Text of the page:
Record warm temperatures above Antarctica over the coming weeks are likely to bring above-average spring temperatures and below-average rainfall across large parts of New South Wales and southern Queensland.
The warming began in the last week of August, when temperatures in the stratosphere high above the South Pole began rapidly heating in a phenomenon called “sudden stratospheric warming”.
In the coming weeks the warming is forecast to intensify, and its effects will extend downward to Earth’s surface, affecting much of eastern Australia over the coming months.
The Bureau of Meteorology is predicting the strongest Antarctic warming on record, likely to exceed the previous record of September 2002.
What’s going on?
Every winter, westerly winds – often up to 200 kilometre per hour (120 miles per hour) – develop in the stratosphere high above the South Pole and circle the polar region.
The winds develop as a result of the difference in temperature over the pole (where there is no sunlight) and the Southern Ocean (where the sun still shines).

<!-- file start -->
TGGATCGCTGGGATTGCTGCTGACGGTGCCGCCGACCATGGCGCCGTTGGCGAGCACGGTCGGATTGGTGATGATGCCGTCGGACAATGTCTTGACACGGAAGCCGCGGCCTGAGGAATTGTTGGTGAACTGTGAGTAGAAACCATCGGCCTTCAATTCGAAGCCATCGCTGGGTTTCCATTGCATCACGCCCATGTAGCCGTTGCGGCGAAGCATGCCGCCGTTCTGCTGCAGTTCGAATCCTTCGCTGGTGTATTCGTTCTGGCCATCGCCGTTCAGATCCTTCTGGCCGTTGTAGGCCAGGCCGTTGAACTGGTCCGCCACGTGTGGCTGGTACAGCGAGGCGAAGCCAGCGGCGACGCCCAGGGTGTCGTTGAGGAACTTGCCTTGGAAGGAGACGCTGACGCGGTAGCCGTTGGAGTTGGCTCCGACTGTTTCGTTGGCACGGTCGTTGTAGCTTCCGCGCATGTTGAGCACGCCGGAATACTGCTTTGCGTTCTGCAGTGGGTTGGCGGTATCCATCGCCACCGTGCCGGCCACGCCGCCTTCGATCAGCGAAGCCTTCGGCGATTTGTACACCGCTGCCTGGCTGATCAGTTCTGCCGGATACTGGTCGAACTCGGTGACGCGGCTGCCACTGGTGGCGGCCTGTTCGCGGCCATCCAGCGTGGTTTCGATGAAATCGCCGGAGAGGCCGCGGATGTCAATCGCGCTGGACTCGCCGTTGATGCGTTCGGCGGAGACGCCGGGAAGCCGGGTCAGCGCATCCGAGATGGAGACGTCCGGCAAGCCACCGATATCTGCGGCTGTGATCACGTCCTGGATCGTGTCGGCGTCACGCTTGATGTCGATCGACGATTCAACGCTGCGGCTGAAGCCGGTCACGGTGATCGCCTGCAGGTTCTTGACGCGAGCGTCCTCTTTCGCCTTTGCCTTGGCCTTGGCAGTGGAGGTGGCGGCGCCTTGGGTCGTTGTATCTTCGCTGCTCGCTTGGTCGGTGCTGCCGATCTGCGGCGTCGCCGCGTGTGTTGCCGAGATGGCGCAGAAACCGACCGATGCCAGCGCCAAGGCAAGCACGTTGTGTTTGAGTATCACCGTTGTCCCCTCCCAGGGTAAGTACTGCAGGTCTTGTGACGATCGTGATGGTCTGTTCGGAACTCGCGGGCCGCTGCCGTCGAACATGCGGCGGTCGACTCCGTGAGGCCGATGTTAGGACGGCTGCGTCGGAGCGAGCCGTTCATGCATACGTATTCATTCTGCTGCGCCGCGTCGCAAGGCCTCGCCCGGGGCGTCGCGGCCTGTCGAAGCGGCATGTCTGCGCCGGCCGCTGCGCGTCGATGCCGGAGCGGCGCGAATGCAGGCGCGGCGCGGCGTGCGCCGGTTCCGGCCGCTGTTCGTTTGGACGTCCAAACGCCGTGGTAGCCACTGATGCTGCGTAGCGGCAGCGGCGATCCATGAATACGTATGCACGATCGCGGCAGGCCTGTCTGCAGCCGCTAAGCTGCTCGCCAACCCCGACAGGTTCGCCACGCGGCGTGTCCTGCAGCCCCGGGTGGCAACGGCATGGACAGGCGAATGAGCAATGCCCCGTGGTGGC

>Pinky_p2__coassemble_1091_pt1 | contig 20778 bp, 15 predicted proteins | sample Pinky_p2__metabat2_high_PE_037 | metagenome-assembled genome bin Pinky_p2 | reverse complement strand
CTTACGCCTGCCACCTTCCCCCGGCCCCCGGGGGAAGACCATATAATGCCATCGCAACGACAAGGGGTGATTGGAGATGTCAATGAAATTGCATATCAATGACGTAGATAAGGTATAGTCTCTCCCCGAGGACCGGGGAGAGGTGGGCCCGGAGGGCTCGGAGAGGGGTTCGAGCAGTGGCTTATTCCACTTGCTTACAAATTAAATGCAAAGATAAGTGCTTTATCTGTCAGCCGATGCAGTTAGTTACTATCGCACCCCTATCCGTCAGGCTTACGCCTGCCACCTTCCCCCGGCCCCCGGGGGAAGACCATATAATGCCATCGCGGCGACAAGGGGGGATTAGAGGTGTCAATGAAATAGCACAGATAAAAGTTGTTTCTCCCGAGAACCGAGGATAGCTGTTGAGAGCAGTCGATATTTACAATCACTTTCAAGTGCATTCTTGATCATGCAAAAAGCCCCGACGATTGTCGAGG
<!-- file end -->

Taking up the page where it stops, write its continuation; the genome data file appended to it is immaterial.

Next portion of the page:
As the sun shifts southward during spring, the polar region starts to warm. This warming causes the stratospheric vortex and associated westerly winds to gradually weaken over the period of a few months.
However, in some years this breakdown can happen faster than usual.
Waves of air from the lower atmosphere (from large weather systems or flow over mountains) warm the stratosphere above the South Pole, and weaken or “mix” the high-speed westerly winds.
Very rarely, if the waves are strong enough they can rapidly break down the polar vortex, actually reversing the direction of the winds so they become easterly. This is the technical definition of “sudden stratospheric warming.”
Although we have seen plenty of weak or moderate variations in the polar vortex over the past 60 years, the only other true sudden stratospheric warming event in the Southern Hemisphere was in September 2002.
In contrast, their northern counterpart occurs every other year or so during late winter of the Northern Hemisphere because of stronger and more variable tropospheric wave activity.
What can Australia expect?
Impacts from this stratospheric warming are likely to reach Earth’s surface in the next month and possibly extend through to January.
Apart from warming the Antarctic region, the most notable effect will be a shift of the Southern Ocean westerly winds towards the Equator.
For regions directly in the path of the strongest westerlies, which includes western Tasmania, New Zealand’s South Island, and Patagonia in South America, this generally results in more storminess and rainfall, and colder temperatures.
But for subtropical Australia, which largely sits north of the main belt of westerlies, the shift results in reduced rainfall, clearer skies, and warmer temperatures.